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miRNAs play an important role in the regulation of a wide assortment of cellular processes by sequestering target mRNAs and inhibiting translation of the proteins that they encode. Multiple miRNAs can regulate single mRNA molecules and, alternatively, a single miRNA can act on a number of mRNA targets. Dysfunctional miRNAs are commonly found in a variety of solid cancers and are attractive candidates for next-generation therapeutics. This article highlights miRNA signatures proposed for lung cancer classification and diagnosis, chemo- and radio-therapy resistance, metastasis and prediction of treatment outcome and survival.
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Hedgehog signaling pathway molecules and ALDH1A1 expression in early-stage non-small cell lung cancer.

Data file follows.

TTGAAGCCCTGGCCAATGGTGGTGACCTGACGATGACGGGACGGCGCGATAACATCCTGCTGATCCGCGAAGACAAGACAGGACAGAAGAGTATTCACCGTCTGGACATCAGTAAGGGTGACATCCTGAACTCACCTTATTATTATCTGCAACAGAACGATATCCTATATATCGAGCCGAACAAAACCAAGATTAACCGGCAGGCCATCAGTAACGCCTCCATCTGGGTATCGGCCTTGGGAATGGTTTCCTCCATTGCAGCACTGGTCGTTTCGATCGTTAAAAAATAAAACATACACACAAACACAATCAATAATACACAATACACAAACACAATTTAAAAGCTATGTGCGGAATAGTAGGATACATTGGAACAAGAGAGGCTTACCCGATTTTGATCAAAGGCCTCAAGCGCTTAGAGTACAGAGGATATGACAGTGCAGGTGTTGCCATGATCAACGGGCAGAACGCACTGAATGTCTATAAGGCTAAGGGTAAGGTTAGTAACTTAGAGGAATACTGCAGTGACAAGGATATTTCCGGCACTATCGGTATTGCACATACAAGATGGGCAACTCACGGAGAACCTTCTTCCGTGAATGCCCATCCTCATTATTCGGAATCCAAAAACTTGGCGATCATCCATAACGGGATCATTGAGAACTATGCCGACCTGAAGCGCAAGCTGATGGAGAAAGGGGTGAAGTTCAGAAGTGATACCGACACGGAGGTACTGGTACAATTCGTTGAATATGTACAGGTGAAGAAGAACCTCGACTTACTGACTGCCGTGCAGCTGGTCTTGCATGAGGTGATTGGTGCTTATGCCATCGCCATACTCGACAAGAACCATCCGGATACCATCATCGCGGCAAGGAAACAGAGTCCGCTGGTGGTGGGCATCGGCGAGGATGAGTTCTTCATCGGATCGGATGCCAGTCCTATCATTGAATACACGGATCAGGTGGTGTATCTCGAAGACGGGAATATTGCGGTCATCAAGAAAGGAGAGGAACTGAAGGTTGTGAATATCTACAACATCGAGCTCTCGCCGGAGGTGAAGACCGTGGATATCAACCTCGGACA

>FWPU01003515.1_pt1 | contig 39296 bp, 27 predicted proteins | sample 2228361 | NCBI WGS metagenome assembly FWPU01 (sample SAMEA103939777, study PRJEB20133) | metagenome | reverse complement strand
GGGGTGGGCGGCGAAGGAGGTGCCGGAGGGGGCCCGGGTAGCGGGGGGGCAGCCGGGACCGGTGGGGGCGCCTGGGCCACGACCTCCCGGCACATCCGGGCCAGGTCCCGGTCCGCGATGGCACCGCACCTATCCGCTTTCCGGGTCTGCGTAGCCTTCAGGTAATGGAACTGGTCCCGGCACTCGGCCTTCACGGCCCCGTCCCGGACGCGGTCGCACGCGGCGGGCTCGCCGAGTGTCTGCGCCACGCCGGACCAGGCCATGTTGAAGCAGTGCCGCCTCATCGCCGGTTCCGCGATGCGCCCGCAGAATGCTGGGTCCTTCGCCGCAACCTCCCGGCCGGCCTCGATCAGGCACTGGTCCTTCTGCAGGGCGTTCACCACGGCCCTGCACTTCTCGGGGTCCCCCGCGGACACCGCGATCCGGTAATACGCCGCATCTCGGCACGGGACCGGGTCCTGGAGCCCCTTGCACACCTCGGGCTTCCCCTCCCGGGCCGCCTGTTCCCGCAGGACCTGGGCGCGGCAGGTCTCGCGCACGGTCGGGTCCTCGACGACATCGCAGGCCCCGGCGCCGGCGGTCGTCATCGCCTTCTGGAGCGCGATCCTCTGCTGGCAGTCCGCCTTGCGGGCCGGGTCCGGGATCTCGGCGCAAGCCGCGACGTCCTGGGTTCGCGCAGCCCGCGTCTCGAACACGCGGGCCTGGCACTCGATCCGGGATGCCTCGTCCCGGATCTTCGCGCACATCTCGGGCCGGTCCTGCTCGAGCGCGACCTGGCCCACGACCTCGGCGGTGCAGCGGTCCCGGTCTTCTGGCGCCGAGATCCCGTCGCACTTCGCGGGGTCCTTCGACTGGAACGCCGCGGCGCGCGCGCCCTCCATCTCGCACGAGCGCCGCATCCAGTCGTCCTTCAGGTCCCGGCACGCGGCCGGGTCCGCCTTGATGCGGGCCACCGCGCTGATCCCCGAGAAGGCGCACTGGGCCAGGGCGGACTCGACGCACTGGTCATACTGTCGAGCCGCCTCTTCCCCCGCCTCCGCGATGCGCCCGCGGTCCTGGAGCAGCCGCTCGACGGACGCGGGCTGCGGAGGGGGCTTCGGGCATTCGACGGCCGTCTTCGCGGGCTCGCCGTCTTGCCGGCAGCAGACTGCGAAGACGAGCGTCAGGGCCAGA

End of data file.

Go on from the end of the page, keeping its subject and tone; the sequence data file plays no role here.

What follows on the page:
Lung Cancer
PUBLISHED: 07-25-2011
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The Hedgehog Signaling Pathway (HHSP) has been implicated in the development of multiple cancers. HHSP activation may primarily be hedgehog ligand-dependent in non-small cell lung cancer (NSCLC); while a subset may be ligand-independent. In this study NSCLC primary tumors were used to identify correlations between multiple biomarkers thought to be involved in the HHSP and the clinical outcomes of patients with NSCLC. Identification of such correlations could be used to aid in NSCLC treatment and predicting patient prognosis.
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Tailoring tyrosine kinase inhibitors to fit the lung cancer genome.
Transl Oncol
PUBLISHED: 04-01-2011